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Friday, March 6, 2009

When Free Isn’t Free, or One More Nail in Racing’s Coffin

A rant is on the agenda this morning. For well over a year, I have taken the time to wade through every trainer’s and racing’s stable’s website that provides free Brisnet past performances, and post links to stakes races on my blog and on the TBA homepage. About six months ago, Patrick over at Handride developed a search engine that did the same thing, yet much more efficiently, and the TBA homepage has carried it since.

What did we, individually or as a group, gain from this endeavor? Nothing more than the satisfaction of giving people easier access to information already freely available on the internet. There was no financial gain either on our behalf or anyone else. Yet, Brisnet has developed a way to block us from providing those links which are still readily available if you go directly to the stables’ websites and wade through them yourselves.

Why? In a time when handle is falling like a rock, much like the stock market and the economy as a whole, why not allow bettors the easiest possible access to information that is—let me repeat—is already free. It is on the web. How are the stables posting the information harmed? They are providing for clients information about their own horses, and they have decided to pay whatever fee Brisnet chooses to allow for open retrieval. It’s no skin off their nose if we bloggers post the links.

Obviously the issue comes down to one word: greed. Brisnet doesn’t want you to have this information for free, despite that fact that is already out there. They want you to pay through the nose for past performances, regardless of the “big picture” that suggests that people increasingly won’t as economic conditions continue to deteriorate, and fewer and fewer people are interested in horse racing. Rather than believe allowing free access to the limited (and it is limited) number of free past performances just might demonstrate to potential new customers how valuable their product is, they would rather continue to set up barriers.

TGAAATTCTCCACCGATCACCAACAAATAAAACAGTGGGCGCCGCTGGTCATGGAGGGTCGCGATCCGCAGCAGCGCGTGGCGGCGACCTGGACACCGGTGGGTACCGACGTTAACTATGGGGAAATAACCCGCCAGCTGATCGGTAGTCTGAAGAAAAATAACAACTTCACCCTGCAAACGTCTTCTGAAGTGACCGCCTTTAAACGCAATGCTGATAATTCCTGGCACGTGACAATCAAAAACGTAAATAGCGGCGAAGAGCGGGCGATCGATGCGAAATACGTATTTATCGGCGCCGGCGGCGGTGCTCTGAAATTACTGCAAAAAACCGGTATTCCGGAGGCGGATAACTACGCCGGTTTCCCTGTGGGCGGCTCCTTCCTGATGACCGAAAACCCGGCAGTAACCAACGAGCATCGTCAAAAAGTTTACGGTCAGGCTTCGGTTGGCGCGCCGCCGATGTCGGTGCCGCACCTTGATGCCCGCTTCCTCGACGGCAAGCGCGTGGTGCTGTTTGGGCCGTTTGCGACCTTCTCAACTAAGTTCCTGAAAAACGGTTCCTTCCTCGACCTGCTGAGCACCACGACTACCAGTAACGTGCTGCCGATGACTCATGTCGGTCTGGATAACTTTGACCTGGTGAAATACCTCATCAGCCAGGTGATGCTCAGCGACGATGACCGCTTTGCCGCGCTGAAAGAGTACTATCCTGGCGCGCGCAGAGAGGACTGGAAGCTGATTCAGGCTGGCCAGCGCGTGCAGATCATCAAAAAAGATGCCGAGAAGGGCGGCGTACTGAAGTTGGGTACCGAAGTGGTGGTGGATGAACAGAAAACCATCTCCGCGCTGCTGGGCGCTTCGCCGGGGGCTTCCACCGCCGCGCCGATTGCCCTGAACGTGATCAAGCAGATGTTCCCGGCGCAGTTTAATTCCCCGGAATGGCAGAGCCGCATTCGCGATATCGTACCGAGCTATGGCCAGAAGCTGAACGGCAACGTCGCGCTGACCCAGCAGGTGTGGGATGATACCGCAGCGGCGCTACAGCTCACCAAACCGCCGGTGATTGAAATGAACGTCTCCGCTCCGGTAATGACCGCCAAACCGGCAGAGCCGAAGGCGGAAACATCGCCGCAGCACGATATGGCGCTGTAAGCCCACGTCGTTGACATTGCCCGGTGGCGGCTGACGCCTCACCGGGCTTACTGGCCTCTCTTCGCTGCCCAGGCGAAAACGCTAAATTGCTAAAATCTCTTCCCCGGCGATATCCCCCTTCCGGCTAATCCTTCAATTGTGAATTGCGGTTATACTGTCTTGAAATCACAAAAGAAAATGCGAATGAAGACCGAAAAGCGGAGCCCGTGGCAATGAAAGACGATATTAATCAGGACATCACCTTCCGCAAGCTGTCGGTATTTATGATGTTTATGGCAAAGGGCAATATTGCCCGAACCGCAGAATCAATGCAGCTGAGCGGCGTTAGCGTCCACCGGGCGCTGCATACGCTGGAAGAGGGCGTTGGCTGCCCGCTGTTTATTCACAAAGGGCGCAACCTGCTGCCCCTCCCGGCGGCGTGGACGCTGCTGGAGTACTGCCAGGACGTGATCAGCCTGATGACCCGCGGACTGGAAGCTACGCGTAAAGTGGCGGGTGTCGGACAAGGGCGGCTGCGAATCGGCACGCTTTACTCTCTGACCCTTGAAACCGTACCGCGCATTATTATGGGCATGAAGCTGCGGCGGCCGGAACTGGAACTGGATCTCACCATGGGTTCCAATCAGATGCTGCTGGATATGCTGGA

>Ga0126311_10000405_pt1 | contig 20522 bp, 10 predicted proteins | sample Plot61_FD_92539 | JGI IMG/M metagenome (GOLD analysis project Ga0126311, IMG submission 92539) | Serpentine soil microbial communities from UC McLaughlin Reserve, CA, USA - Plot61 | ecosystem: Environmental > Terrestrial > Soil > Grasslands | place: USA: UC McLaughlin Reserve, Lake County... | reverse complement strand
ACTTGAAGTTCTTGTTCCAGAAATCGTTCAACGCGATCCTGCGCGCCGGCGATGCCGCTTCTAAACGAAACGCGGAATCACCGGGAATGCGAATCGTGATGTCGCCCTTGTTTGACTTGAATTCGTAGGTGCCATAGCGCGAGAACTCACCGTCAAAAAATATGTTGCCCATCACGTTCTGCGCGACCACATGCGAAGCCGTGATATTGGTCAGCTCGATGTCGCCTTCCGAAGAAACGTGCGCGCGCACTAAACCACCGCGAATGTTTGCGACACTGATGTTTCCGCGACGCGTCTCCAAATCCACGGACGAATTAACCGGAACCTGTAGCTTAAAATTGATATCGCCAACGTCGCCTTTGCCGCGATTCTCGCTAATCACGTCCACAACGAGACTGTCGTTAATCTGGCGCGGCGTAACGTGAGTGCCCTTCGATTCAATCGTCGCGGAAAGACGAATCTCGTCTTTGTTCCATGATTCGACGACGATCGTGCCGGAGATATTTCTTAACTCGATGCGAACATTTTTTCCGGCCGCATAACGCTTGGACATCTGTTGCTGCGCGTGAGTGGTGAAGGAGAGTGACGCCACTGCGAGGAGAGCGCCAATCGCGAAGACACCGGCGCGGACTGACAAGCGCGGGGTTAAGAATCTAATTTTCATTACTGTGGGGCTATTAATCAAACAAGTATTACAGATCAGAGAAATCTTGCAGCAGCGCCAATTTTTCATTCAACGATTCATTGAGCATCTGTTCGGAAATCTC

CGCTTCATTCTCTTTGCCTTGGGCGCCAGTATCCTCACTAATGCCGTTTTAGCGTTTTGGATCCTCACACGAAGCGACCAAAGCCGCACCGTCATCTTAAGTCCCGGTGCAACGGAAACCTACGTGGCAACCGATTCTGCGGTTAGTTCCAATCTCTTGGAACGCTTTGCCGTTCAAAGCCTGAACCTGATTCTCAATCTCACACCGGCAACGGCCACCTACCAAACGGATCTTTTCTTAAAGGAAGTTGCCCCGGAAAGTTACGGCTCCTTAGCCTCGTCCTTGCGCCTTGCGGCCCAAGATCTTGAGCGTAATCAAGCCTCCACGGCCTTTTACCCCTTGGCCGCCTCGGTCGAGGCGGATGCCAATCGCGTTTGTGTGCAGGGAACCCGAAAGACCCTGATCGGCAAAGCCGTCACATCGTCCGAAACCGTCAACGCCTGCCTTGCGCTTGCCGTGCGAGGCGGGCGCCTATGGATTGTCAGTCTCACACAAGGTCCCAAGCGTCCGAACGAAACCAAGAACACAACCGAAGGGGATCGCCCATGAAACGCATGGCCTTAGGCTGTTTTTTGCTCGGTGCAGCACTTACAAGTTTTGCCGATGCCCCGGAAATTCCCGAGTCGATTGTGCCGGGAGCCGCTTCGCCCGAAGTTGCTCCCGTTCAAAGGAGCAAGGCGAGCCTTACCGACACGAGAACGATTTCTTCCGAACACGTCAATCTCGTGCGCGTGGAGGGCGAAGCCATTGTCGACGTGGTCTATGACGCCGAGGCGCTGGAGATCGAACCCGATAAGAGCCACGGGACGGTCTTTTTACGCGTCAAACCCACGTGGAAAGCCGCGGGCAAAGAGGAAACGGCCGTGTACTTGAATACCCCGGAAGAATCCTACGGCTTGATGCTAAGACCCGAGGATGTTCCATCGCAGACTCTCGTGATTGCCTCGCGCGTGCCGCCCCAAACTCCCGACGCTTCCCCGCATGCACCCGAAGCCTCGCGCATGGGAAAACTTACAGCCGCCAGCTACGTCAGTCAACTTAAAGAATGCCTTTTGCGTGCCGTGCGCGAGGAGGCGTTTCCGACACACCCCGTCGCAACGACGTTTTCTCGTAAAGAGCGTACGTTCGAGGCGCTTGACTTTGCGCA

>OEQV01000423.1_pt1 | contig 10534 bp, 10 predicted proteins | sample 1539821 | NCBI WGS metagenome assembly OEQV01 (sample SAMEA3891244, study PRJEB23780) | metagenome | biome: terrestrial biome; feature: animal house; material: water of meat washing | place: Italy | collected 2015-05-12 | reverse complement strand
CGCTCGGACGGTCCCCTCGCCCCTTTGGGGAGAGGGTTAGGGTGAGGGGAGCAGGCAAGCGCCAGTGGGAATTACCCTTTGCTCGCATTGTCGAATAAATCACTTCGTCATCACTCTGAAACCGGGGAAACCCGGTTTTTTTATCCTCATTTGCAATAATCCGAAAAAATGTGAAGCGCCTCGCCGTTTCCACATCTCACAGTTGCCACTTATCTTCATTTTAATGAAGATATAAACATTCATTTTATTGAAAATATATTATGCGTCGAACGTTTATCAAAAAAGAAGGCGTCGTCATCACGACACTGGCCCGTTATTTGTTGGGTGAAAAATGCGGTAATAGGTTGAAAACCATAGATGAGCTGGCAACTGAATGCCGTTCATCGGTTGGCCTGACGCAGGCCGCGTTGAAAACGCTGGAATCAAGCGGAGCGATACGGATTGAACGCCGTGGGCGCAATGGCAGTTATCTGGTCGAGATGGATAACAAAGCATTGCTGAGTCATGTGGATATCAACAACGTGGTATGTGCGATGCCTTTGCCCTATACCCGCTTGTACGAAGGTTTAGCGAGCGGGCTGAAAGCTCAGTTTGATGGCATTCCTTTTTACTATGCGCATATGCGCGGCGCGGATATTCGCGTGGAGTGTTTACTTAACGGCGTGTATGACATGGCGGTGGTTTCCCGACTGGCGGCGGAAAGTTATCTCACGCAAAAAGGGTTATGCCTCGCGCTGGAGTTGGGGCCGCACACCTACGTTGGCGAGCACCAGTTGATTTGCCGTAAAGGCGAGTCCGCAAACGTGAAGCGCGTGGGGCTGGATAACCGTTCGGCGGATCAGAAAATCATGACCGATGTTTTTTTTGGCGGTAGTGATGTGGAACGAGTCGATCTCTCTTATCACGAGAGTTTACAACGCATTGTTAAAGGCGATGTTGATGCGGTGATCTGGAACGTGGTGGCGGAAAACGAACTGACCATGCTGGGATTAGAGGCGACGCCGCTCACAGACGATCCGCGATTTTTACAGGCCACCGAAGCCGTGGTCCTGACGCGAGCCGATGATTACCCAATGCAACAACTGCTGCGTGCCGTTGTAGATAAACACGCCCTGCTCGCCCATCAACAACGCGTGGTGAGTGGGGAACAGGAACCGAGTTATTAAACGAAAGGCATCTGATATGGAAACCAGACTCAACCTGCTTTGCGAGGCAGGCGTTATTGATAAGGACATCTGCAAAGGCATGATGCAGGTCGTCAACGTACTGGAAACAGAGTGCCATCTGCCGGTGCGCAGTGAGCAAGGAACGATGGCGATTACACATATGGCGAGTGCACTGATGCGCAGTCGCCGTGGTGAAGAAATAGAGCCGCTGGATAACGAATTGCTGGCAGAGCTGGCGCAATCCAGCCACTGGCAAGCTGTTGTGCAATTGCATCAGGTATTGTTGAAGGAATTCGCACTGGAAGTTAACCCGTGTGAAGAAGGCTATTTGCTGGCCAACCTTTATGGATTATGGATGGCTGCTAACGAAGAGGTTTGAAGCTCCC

How myopic.


Eddie D. said...

Past performances are intellectual property, and just because they are free on XYZ's site does not mean that you have the right to redistribute that information.

It's "free" to listen to baseball games on the radio, but try streaming what you're listening to on your personal website, and you'll have a problem.

I'm not privy to the arrangements stables have made with BRIS to offer free PPs of their horse's races, but there might be a marketing fee involved.

Valerie said...

We are not redistributing information; it is not posted in toto on our websites. We are simply guiding people to the link where it is available. To compare providing people with a link to free information and streaming a live feed of a baseball game on a personal webiste is like comparing apples and oranges. Not the same thing at all.

As I said, I stand by my argument. The powers-that-be in horse racing are killing this game by not seeing the big picture. It's a damn shame.

alan said...

Good analogy by Eddie D. What would be a nail in racing's coffin would be if companies like BRIS and DRF had no incentive to create the best past performances possible because everyone was getting them for free. (sorry Patrick) I mean, it was fun while it lasted, but I think BRIS had every right to do what they could to take them down. And as noted, you can still get them if you try hard enough.

alan said...

>>We are not redistributing information; it is not posted in toto on our websites. We are simply guiding people to the link where it is available.

Valerie - With all due respect, that's simply not true. Maybe that's the case now, but we were indeed "redistributing" the information by compiling disparate past performances from far flung websites into separate race day packages.

Valerie said...

I’m intrigued. Why is the live broadcast analogy a good one?

Valerie said...